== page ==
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Griffin v. Johnson

IN THE UNITED STATES DISTRICT COURT FOR THE SOUTHERN DISTRICT OF ILLINOIS


January 4, 2010

DEWAYNE GRIFFIN, PETITIONER,
v.
KEVILL JOHNSON, RESPONDENT.

The opinion of the court was delivered by: Michael J. Reagan United States District Judge

MEMORANDUM AND ORDER

REAGAN, District Judge

This matter is before the Court on Petitioner's Notice of Appeal (Doc. 10). Petitioner is a state prisoner currently confined at Lawrence Correctional Center. Petitioner's habeas petition was ostensibly filed under 28 U.S.C. § 2241 and, the Court notes, that there is some uncertainty whether Petitioner is challenging an extension of his release date on his underlying state sentence (for example, due to a loss of good time credits) or whether he is challenging the imposition of additional sentences. Regardless of whether Petitioner is challenging the extension of his release date or the imposition of additional state sentences, though, his petition proceeds under 28 U.S.C. § 2254, not § 2241. See Moran v. Sondalle, 218 F.3d 647, 650 (7th Cir. 2000). Consequently, Petitioner cannot take an appeal from the dismissal of his habeas petition unless he obtains a Certificate of Appealability. See 28 U.S.C. § 2253(c)(1). The Court construes the Notice of Appeal as a request for a Certificate of Appealability. See Fed. R. App. Proc. 22(b)(1). For the reasons stated below, the request for a Certificate of Appealability is denied.

A Certificate of Appealability may only be issued where the Petitioner "has made a substantial showing of the denial of a constitutional right." 28 U.S.C. § 2253(c)(2). This requirement has been interpreted by the Supreme Court to mean that an applicant must show that "reasonable jurists would find the district court's assessment of the constitutional claims debatable or wrong." Slack v. McDaniel, 529 U.S. 473, 484 (2000). Petitioner need not show that his appeal will succeed, Miller-El v. Cockrell, 537 U.S. 322, 337 (2003), but Petitioner must show "something more that the absence of frivolity" or the existence of mere "good faith" on his part. Id. At 338 (quoting Barefoot v. Estelle, 463 U.S. 880, 893 (1983)). If the district court denies the request, petitioner may request that a circuit judge issue the Certificate. Fed. R. App. Proc. 22(b)(1)-(3).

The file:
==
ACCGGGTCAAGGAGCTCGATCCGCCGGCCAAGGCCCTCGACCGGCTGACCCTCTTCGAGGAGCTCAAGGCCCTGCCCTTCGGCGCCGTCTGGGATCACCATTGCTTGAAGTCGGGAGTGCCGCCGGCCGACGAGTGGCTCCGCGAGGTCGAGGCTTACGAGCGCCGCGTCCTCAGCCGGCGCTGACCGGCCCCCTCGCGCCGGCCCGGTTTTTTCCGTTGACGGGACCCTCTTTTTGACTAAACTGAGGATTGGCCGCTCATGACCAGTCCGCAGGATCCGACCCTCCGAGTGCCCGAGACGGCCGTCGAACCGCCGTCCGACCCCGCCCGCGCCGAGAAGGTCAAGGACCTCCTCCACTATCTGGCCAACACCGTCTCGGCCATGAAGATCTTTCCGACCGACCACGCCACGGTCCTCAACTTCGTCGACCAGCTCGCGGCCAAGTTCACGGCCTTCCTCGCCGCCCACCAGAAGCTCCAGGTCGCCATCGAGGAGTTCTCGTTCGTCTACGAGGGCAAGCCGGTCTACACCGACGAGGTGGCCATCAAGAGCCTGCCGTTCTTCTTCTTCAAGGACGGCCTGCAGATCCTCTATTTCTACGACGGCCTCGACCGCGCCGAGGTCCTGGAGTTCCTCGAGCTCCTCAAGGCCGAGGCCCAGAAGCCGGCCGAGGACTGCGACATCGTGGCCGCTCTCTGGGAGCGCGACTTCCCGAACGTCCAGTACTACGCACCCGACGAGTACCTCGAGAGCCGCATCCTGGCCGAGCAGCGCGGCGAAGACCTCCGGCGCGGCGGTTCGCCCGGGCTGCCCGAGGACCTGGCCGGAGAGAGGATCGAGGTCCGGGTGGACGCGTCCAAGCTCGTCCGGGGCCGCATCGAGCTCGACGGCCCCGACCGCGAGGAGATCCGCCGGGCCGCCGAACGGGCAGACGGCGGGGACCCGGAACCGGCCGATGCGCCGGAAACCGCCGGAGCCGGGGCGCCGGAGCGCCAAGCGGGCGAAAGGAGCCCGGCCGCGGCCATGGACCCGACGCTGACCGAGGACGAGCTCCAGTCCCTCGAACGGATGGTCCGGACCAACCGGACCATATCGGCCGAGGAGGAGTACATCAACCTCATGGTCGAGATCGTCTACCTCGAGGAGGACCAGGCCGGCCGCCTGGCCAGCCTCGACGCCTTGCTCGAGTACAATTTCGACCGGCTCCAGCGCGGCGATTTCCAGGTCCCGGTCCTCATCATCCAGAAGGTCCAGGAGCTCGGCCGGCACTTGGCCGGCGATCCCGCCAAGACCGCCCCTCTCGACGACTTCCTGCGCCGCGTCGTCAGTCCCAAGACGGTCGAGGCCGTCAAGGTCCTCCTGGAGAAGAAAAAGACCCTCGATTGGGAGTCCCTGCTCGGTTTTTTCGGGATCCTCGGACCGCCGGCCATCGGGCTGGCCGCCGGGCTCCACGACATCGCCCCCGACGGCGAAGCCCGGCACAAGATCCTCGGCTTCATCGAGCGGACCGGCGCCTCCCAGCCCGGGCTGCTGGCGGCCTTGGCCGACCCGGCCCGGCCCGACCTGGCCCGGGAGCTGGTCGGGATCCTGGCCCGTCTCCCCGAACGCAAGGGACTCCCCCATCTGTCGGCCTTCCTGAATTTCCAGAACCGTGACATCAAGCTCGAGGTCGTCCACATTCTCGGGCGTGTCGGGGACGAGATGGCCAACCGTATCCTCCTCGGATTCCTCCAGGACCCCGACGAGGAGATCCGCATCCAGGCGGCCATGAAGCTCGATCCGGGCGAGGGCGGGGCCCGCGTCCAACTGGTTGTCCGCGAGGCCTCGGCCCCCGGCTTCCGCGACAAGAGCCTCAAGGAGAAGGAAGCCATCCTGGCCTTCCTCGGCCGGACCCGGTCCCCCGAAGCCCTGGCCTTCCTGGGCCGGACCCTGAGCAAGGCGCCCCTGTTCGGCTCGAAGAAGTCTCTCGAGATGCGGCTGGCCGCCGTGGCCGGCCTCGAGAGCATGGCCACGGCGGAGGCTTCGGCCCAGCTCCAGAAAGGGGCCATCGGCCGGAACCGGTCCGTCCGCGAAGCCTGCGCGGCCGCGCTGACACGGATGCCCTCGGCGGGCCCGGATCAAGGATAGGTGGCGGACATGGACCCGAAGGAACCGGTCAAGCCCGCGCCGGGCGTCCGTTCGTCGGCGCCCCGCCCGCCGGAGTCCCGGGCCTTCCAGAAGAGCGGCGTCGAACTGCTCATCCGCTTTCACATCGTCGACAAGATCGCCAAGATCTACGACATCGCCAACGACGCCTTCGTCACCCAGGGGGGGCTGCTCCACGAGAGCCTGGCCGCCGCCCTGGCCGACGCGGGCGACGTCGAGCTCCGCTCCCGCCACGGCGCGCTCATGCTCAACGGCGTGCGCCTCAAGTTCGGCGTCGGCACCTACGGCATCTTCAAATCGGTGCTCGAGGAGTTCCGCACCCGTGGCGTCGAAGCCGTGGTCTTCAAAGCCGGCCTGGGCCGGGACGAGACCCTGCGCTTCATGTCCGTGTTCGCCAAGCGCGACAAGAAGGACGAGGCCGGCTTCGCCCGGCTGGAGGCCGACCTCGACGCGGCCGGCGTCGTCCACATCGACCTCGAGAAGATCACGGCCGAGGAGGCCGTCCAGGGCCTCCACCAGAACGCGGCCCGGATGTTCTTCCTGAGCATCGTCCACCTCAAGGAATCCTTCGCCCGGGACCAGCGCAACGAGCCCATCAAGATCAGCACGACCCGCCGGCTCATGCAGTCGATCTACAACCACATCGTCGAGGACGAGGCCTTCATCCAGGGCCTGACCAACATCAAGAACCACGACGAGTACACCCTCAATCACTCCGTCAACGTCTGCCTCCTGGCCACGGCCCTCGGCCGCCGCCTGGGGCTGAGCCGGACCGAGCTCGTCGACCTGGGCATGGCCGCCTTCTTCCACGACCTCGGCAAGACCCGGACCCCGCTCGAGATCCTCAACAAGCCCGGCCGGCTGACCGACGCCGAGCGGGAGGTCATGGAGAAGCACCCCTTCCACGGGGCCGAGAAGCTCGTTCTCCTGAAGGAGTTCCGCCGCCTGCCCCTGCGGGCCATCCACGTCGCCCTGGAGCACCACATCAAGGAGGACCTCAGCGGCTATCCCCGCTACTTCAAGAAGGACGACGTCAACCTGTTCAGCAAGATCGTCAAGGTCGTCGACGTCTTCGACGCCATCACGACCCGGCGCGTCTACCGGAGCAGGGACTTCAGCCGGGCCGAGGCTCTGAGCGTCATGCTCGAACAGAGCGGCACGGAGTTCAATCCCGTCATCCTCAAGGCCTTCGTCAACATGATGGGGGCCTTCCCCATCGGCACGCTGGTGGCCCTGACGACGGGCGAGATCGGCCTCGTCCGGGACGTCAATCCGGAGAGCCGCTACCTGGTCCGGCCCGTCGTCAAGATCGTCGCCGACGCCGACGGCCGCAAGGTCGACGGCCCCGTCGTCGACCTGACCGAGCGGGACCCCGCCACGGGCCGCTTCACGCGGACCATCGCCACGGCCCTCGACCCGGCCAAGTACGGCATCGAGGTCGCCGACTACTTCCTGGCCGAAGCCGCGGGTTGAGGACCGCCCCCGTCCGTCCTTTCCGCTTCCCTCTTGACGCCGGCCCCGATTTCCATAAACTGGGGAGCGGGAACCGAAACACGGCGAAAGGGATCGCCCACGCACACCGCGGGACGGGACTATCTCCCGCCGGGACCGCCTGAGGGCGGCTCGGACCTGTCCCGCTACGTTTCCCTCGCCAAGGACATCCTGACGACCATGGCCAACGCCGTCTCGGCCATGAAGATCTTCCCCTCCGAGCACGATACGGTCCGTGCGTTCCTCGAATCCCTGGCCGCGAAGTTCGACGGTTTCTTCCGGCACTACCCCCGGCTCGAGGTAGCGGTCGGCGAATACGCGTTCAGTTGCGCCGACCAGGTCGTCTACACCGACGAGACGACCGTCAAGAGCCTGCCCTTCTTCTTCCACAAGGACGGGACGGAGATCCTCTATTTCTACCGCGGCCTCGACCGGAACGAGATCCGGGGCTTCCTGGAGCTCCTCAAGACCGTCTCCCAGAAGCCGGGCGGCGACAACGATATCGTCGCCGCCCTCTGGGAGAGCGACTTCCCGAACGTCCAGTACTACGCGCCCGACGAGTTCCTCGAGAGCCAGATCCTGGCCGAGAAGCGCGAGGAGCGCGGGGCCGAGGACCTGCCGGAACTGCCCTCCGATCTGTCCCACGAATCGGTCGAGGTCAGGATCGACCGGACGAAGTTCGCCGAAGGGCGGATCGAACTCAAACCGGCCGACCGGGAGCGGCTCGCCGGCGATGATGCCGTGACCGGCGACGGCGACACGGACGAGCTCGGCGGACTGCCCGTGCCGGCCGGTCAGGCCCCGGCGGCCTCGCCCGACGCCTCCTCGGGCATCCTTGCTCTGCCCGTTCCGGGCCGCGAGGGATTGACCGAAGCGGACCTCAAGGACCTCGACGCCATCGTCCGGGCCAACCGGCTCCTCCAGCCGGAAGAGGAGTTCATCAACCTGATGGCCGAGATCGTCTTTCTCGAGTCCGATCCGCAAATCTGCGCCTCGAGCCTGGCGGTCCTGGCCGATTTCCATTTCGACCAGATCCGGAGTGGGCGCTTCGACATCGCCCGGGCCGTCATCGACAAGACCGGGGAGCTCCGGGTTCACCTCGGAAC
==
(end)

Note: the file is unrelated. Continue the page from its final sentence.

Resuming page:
On December 11, 2009, this Court dismissed Petitioner's habeas corpus petition without prejudice because it plainly appeared from the allegations of the petition that Petitioner was not entitled to habeas relief. See Rule 4 of the Rules Governing § 2254 Proceedings in the United States District Courts. Petitioner appeared to allege that employees of the Illinois Department of Corrections falsely charged him with assault and that he was subjected to "criminal court proceeding trials" and "3 years . . . in segregation." Petitioner expressly stated that he had presented his claims only through the inmate grievance system and that his grievances were still pending at the time he filed the petition. Based on these allegations, the Court found the petition failed to state a claim upon which relief may be granted. Accordingly, the petition was dismissed without prejudice.*fn1

In his Notice of Appeal, construed as a request for a Certificate of Appealability, Petitioner has made no showing that the Court's decision was debatable or incorrect. Furthermore, the Court has reviewed its Order dismissing Petitioner's habeas corpus petition and finds no basis for a determination that the decision was debatable or incorrect. Therefore, Petitioner's request for a Certificate of Appealability (Doc. 10) is DENIED.

IT IS SO ORDERED.


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